Nevada County courts work to balance health concerns as jury trial set to start
The first jury trial to be held in Nevada County in months — that of Jerry Dean Helton, 30, on one felony count of attempted second-degree robbery — is set to start Tuesday.
But how will holding a jury trial work in the time of COVID-19?
Since mid-March, Nevada County Superior Court has been under regulations intended to minimize court proceedings. Trials were postponed and many hearings were rescheduled as well. The hearings that still occurred were contained to just one or two courtrooms, with many defendants appearing via video or telephone.
But more stringent safety precautions were put in place as of June 1, as more cases were being scheduled for hearings,
“We have taken several precautions that apply generally throughout the courthouse, including requiring social distancing and the wearing of face coverings,” said Court Executive Officer Jason Galkin. “Seating and occupancy in courtrooms is restricted to ensure adequate distancing. Seating in hallways has been removed to facilitate further social distancing.”
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That 6-foot spacing, enforced by taping off many seats, means the number of people allowed inside a courtroom will be severely limited. And those limitations will be immediately tested during jury selection, as a typical jury pool can mean dozens of people crammed into the courtroom during a lengthy questioning process.
“We have started using a multi-stage juror screening process,” Galkin said. “This process allows for a significant portion of jurors to be screened with no or limited contact.”
Questionnaires were provided to prospective jurors to facilitate a screening process that would normally take place within the courthouse, Galkin explained. That way, the number of potential jurors who will need to physically appear on any given trial is significantly reduced.
After that initial screening, subgroups of prospective jurors will be scheduled in staggered times throughout the day to minimize foot traffic and maintain social distancing.
The Tuesday trial is the first attempt at using this new process, Galkin said.
“The judge in this case (Judge Robert Tice-Raskin) has really thought through carefully how to conduct the trial in a way that is safe for everyone involved,” said Assistant District Attorney Chris Walsh, adding the judge and attorneys have been working to weed out any dismissals for hardship or other cause ahead of time.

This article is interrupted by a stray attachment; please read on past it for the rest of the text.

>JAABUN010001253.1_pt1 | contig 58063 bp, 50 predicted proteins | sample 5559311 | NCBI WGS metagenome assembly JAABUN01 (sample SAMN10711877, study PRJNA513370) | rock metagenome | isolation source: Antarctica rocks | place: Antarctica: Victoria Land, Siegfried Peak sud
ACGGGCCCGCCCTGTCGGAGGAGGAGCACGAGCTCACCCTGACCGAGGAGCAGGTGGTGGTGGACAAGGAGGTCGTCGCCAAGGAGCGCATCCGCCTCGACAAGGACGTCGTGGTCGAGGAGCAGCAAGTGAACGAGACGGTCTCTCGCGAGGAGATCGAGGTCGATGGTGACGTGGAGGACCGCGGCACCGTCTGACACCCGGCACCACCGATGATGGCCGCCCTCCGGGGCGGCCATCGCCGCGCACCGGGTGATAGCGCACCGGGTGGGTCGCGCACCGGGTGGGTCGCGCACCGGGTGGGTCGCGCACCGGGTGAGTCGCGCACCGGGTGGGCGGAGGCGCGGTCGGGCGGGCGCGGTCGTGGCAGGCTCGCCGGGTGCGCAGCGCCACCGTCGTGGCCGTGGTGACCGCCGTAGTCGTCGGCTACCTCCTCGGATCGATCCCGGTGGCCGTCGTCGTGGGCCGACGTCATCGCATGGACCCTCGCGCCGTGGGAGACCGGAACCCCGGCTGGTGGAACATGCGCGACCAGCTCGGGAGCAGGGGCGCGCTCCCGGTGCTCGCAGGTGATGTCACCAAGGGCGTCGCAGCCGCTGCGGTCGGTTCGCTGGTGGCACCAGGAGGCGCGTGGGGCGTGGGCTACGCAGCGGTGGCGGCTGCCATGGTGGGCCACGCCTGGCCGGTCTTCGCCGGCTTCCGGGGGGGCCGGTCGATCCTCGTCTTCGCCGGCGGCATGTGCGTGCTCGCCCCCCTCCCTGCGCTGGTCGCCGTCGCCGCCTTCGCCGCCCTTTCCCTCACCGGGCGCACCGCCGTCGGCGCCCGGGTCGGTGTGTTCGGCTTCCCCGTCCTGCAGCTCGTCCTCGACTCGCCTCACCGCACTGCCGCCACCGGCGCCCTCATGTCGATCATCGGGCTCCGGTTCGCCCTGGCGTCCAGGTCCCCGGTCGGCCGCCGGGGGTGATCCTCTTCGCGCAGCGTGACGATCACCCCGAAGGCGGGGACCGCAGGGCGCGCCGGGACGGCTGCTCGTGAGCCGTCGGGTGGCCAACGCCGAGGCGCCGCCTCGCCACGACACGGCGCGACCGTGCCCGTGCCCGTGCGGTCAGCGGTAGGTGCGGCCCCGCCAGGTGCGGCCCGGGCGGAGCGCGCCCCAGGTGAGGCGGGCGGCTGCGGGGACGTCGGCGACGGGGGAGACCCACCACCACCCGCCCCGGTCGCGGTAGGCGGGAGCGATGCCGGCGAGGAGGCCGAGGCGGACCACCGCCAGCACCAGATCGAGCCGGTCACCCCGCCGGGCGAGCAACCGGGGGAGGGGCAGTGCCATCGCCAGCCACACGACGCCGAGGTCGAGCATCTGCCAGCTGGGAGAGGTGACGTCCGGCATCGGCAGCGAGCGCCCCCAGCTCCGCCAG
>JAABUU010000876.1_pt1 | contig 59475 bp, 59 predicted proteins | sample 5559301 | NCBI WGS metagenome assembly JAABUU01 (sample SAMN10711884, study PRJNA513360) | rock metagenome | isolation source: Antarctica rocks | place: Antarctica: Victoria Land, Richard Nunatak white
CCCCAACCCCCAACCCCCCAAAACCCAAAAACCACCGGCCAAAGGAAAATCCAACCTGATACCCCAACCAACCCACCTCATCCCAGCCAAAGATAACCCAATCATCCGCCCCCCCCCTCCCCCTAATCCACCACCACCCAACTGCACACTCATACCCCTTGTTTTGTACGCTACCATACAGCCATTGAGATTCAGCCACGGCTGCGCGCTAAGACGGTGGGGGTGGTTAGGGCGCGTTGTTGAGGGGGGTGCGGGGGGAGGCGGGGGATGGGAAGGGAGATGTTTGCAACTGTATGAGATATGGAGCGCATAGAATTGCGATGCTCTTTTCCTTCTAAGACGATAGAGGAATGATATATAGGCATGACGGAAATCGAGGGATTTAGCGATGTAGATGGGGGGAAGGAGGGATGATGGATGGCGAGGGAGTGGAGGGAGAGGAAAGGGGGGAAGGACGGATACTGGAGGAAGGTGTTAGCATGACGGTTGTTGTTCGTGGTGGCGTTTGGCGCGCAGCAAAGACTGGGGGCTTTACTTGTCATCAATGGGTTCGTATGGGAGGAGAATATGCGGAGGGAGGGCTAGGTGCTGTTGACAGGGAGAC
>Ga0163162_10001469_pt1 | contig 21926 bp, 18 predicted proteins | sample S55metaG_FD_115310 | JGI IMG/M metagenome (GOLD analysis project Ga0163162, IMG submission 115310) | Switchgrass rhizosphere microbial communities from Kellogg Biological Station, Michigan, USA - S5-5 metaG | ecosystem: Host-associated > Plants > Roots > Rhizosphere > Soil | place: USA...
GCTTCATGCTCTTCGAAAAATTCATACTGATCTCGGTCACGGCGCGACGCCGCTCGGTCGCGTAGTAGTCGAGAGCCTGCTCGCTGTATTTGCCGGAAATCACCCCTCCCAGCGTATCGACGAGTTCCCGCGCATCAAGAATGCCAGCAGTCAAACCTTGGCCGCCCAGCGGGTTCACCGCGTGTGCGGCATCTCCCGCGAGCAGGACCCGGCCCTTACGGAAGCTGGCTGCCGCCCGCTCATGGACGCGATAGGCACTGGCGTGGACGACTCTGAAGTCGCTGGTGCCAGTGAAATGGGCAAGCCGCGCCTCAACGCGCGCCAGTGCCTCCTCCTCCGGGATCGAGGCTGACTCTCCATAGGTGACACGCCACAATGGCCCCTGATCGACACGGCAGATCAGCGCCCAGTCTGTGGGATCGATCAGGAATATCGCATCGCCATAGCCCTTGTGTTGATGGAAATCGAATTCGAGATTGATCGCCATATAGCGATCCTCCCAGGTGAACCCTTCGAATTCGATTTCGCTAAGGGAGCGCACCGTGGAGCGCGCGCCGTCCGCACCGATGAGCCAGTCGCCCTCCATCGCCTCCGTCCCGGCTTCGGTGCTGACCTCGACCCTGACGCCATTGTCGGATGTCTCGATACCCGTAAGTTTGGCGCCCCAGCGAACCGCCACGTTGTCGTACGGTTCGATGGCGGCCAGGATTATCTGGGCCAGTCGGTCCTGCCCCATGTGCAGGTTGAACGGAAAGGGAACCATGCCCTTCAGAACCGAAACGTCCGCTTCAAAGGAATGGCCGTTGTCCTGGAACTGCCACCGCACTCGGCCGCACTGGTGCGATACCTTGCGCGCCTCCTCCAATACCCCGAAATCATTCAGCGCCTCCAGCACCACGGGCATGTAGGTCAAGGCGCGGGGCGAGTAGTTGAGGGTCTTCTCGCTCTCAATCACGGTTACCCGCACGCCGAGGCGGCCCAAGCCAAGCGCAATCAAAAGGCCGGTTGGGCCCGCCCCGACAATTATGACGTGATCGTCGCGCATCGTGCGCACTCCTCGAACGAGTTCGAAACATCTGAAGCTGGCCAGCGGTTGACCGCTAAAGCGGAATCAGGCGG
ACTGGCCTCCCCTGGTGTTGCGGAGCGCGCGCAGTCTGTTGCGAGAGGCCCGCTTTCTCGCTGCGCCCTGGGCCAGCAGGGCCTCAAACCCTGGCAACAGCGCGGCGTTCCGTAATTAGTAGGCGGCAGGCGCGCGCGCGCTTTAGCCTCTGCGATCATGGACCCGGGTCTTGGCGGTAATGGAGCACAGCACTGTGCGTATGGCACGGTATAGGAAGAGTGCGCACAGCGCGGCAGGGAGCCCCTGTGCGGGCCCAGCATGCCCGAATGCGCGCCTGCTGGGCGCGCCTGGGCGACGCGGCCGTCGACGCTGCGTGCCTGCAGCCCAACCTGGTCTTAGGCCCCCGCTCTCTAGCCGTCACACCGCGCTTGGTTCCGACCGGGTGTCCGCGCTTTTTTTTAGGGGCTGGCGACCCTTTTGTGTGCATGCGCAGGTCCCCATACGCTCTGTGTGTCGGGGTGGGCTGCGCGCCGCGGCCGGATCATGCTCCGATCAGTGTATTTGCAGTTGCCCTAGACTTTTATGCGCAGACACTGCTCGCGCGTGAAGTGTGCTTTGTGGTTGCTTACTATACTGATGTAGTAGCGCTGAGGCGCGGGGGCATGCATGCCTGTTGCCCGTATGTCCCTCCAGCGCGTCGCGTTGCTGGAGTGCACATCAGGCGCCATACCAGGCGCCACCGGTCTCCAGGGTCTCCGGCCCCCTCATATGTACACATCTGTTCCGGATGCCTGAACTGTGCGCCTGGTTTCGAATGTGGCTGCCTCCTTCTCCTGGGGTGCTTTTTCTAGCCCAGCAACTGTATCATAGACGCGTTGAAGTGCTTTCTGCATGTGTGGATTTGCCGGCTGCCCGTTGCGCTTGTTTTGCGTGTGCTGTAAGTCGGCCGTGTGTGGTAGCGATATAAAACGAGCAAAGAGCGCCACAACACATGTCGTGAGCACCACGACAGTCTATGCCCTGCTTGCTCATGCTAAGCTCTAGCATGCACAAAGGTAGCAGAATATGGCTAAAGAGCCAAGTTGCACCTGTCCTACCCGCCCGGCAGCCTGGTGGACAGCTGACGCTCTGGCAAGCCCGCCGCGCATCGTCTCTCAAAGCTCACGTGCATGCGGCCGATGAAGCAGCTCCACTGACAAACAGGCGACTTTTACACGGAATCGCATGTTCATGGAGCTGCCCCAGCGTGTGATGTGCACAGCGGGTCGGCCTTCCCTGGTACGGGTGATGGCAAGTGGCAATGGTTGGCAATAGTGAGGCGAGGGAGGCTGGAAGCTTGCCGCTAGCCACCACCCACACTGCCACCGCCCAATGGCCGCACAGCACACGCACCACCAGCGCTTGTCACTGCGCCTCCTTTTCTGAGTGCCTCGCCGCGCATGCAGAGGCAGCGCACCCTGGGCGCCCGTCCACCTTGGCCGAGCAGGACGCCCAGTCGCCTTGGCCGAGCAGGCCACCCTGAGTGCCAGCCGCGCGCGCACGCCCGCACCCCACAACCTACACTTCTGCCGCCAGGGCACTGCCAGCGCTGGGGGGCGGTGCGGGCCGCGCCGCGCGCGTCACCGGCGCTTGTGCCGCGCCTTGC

“We believe this process should yield an effective jury pool while simultaneously taking significant measures to address public safety,” Galkin said.
There are concerns with those limitations, Walsh acknowledged.
“Trials are public by law,” he said, noting that some courts in the state are livestreaming trials to ensure the public has a way to watch the proceedings.
Nevada County Public Defender Keri Klein expressed some reservations, noting, “This is a new challenge and no one has all of the answers.” She cited the need to guarantee a defendant’s right to a speedy trial.
“My office is trying to keep matters moving forward so clients, who are presumed innocent, do not sit indefinitely in jail, with their constitutionally guaranteed speedy trial and hearing rights continually extended via orders that may or may not withstand the test of time,” she said.
Klein said that while she questions some of the steps being taken, she understands they are meant to assure the health and safety of courthouse staff.
“Unfortunately, an attorney-client relationship is not conducive to physical distancing,” she said. “Public defenders need to be able to speak confidentially with our clients before, during and after court. That may mean that we need to sit in close quarters and whisper to each other while we are in court. I certainly hope that jurors don’t hold that inability to physically distance against our clients.”
Contact reporter Liz Kellar at 530-477-4236 or by email at email@example.com.
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